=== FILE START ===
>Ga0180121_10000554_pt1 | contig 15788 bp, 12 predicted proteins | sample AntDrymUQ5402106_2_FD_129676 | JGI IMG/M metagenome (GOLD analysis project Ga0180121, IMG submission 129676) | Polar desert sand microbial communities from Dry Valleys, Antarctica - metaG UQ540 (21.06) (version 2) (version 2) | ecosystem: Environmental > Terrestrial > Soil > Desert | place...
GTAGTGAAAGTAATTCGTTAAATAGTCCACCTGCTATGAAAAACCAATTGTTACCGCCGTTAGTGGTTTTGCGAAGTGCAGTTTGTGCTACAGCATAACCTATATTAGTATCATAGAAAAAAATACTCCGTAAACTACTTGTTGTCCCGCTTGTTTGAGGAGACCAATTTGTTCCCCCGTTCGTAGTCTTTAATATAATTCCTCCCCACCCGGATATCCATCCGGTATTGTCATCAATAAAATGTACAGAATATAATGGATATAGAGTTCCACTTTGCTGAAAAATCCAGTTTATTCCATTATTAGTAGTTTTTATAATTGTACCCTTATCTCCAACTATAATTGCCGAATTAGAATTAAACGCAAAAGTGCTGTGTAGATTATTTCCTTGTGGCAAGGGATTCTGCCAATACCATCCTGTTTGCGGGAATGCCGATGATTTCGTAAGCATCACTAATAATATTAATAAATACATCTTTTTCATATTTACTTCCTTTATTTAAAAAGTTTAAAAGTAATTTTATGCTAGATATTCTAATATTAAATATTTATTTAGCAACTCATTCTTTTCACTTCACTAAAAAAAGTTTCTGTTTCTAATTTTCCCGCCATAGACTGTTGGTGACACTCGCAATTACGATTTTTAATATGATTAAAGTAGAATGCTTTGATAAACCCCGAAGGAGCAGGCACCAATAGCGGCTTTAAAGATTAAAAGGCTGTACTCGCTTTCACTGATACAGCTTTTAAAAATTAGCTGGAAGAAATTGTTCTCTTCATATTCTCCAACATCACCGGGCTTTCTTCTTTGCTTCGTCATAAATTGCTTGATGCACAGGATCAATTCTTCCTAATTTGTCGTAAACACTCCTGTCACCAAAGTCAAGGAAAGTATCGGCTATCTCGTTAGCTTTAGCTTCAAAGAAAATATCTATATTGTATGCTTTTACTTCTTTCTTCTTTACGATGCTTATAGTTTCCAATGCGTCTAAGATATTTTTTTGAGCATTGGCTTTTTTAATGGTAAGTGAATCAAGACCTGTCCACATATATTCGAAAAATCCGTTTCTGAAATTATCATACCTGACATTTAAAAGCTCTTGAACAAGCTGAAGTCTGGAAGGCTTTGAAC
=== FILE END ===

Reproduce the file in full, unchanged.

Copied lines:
>Ga0180121_10000554_pt1 | contig 15788 bp, 12 predicted proteins | sample AntDrymUQ5402106_2_FD_129676 | JGI IMG/M metagenome (GOLD analysis project Ga0180121, IMG submission 129676) | Polar desert sand microbial communities from Dry Valleys, Antarctica - metaG UQ540 (21.06) (version 2) (version 2) | ecosystem: Environmental > Terrestrial > Soil > Desert | place...
GTAGTGAAAGTAATTCGTTAAATAGTCCACCTGCTATGAAAAACCAATTGTTACCGCCGTTAGTGGTTTTGCGAAGTGCAGTTTGTGCTACAGCATAACCTATATTAGTATCATAGAAAAAAATACTCCGTAAACTACTTGTTGTCCCGCTTGTTTGAGGAGACCAATTTGTTCCCCCGTTCGTAGTCTTTAATATAATTCCTCCCCACCCGGATATCCATCCGGTATTGTCATCAATAAAATGTACAGAATATAATGGATATAGAGTTCCACTTTGCTGAAAAATCCAGTTTATTCCATTATTAGTAGTTTTTATAATTGTACCCTTATCTCCAACTATAATTGCCGAATTAGAATTAAACGCAAAAGTGCTGTGTAGATTATTTCCTTGTGGCAAGGGATTCTGCCAATACCATCCTGTTTGCGGGAATGCCGATGATTTCGTAAGCATCACTAATAATATTAATAAATACATCTTTTTCATATTTACTTCCTTTATTTAAAAAGTTTAAAAGTAATTTTATGCTAGATATTCTAATATTAAATATTTATTTAGCAACTCATTCTTTTCACTTCACTAAAAAAAGTTTCTGTTTCTAATTTTCCCGCCATAGACTGTTGGTGACACTCGCAATTACGATTTTTAATATGATTAAAGTAGAATGCTTTGATAAACCCCGAAGGAGCAGGCACCAATAGCGGCTTTAAAGATTAAAAGGCTGTACTCGCTTTCACTGATACAGCTTTTAAAAATTAGCTGGAAGAAATTGTTCTCTTCATATTCTCCAACATCACCGGGCTTTCTTCTTTGCTTCGTCATAAATTGCTTGATGCACAGGATCAATTCTTCCTAATTTGTCGTAAACACTCCTGTCACCAAAGTCAAGGAAAGTATCGGCTATCTCGTTAGCTTTAGCTTCAAAGAAAATATCTATATTGTATGCTTTTACTTCTTTCTTCTTTACGATGCTTATAGTTTCCAATGCGTCTAAGATATTTTTTTGAGCATTGGCTTTTTTAATGGTAAGTGAATCAAGACCTGTCCACATATATTCGAAAAATCCGTTTCTGAAATTATCATACCTGACATTTAAAAGCTCTTGAACAAGCTGAAGTCTGGAAGGCTTTGAAC